Statins have been acclaimed as a ‘Superdrug’ since they developed in the late 1980s, however it’s only in the last decade statins have contradicting medical opinion. In this article we will look into when statins are prescribed, how effective they are, what are the side effects & are natural alternatives to statins effective? We spoke to many experts and sought their opinions.
When Statins Are Prescribed?
The heart specialists consider a permutation of factors, including family history, weight, blood pressure and lifestyle, as well as your cholesterol readings, to evaluate the risk of a cardiovascular ‘event’ – a heart attack or stroke – within the next 10 years.
Although statins were at first targeted at people with a 30% risk of this happening, guidelines have since been changed twice. The National Institute for Health and Care Excellence (NICE) guidance at the moment recommends the threshold for prescribing statins for advising anyone with a 10% risk within the next 10 years.
If you have excessive levels of cholesterol, or have a family history of cardio vascular disease, and so are at risk of cardio vascular disease, your doctor will most likely recommend statins to lower your risk. Statins cut down the amount of cholesterol in your blood, so lower the risk of having a heart attack or stroke if you have already had one.
Statins may also be prescribed for people who have hereditary condition, familial hypercholesterolaemia (FH), which connotes that irrespective of your lifestyle, you have elevated cholesterol levels.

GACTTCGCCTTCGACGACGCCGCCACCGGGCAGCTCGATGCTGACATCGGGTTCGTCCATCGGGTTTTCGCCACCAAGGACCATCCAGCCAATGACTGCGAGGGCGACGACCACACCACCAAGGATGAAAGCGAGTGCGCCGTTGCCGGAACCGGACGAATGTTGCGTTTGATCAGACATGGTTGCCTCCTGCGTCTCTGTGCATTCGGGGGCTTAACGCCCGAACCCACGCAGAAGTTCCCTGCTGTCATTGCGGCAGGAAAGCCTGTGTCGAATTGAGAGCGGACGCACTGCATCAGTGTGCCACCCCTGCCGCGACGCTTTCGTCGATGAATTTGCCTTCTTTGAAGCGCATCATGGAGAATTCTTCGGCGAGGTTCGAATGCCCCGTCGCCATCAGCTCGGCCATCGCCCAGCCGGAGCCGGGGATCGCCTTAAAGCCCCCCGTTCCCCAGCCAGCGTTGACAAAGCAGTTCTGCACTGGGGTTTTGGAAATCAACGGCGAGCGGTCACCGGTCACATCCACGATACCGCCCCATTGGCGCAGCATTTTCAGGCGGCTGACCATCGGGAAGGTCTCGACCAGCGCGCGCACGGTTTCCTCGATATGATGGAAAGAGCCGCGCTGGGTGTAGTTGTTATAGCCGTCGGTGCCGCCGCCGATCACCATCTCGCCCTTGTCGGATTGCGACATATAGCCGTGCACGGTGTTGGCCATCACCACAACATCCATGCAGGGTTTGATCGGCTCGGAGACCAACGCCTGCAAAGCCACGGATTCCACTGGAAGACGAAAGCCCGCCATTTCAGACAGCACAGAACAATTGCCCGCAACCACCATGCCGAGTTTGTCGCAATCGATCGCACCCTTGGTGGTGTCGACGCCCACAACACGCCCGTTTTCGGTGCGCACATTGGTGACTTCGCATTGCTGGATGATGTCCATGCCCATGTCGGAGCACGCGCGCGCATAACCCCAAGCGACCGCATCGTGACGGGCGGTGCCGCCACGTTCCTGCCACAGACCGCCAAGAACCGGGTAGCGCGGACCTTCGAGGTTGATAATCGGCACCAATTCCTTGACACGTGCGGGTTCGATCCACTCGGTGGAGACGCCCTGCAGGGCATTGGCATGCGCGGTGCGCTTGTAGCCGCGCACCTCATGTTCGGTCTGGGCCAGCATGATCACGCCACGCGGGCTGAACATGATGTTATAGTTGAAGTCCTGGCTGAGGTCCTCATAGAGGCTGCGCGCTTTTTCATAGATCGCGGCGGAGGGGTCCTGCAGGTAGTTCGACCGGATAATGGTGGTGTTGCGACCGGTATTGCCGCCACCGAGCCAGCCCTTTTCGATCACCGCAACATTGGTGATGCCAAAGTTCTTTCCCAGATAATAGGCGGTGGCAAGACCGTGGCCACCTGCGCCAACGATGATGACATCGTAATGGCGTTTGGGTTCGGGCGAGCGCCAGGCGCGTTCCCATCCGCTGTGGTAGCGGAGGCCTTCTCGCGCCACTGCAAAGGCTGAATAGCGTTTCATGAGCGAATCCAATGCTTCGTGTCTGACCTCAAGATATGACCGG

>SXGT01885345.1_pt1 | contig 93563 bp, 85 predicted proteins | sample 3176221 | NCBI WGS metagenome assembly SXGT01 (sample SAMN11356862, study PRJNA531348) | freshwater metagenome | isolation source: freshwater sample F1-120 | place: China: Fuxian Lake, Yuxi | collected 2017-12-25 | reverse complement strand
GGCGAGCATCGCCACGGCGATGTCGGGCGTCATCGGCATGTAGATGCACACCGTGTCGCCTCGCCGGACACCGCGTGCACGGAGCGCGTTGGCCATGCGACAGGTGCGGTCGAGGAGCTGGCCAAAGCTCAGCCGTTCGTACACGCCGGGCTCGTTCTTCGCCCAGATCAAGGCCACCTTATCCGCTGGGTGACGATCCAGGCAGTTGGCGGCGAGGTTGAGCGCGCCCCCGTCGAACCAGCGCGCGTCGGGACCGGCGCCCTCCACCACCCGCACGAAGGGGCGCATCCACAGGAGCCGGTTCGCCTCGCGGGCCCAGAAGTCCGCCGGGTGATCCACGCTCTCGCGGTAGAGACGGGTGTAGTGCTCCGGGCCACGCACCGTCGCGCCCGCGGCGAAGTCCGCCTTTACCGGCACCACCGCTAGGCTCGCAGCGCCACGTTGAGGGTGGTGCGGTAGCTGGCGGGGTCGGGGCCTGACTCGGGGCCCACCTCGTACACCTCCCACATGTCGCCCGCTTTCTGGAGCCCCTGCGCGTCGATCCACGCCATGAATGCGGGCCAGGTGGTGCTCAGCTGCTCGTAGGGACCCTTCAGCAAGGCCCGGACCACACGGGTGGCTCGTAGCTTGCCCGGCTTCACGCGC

How Far Statins Useful?
Whereas statins are ‘super drugs’ to some GPs, many medics assert their benefits have been overplayed, and some others cite enervating side effects, including muscle pain, fatigue and memory loss.
What Are The Possible Side Effects Of Statins?
If you are intolerant of statins, you can experience uncomfortable or painful side effects, which could include:
(i) Flu-like muscle pains
(iii) Upset stomach
Top Tips On How To Keep Your Heart Healthy Without Taking Statins
What are the alternatives to statins? What can be done if you are at high risk of cardio vascular disease (CVD), or have already had a heart attack or stroke, and the prescribed statin doesn’t agree with you? There are a number of different statins, so you can talk to your GP about possibly trying a different one.
Another alternative is to bring down your cholesterol levels by modifying your diet and lifestyle. But in case your risk level is so high that you really need to be on a statin, then make sure to talk to your GP, before you discontinue your medication. Modifying your diet and lifestyle can help you to lessen your dose of a statin, so bringing undesirable side effects to manageable levels, however if you want to stop taking the statin altogether, do it in consultation with your doctor, and know what the risks are.
You should be realistic about what these lifestyle changes involve. You have to be strong-willed to continue all through, and keep up with them. But, these changes are unlikely to make as much difference to your cholesterol levels as taking statins.
(i) Stop Smoking For Healthy Heart: The lifestyle changes you should make include stopping smoking. Smoking lowers your levels of good cholesterol (HDL), and turns your cholesterol stickier, so more prone to stick onto your artery walls. Approximately 20% of heart disease deaths are directly attributable to smoking. So if you smoke, don’t you think it’s time to stop? To get help to quit smoking go online at www.nhs.uk/smokefree.
(ii) Get More Active To Control Cholesterol: Being more active will augment your good cholesterol levels (HDL) and at the same time cut down your bad cholesterol levels (LDL). It also helps in lowering your blood pressure, lessening your body fat, and assists you in keeping a healthy weight and shape, and brings down your stress and anxiety levels.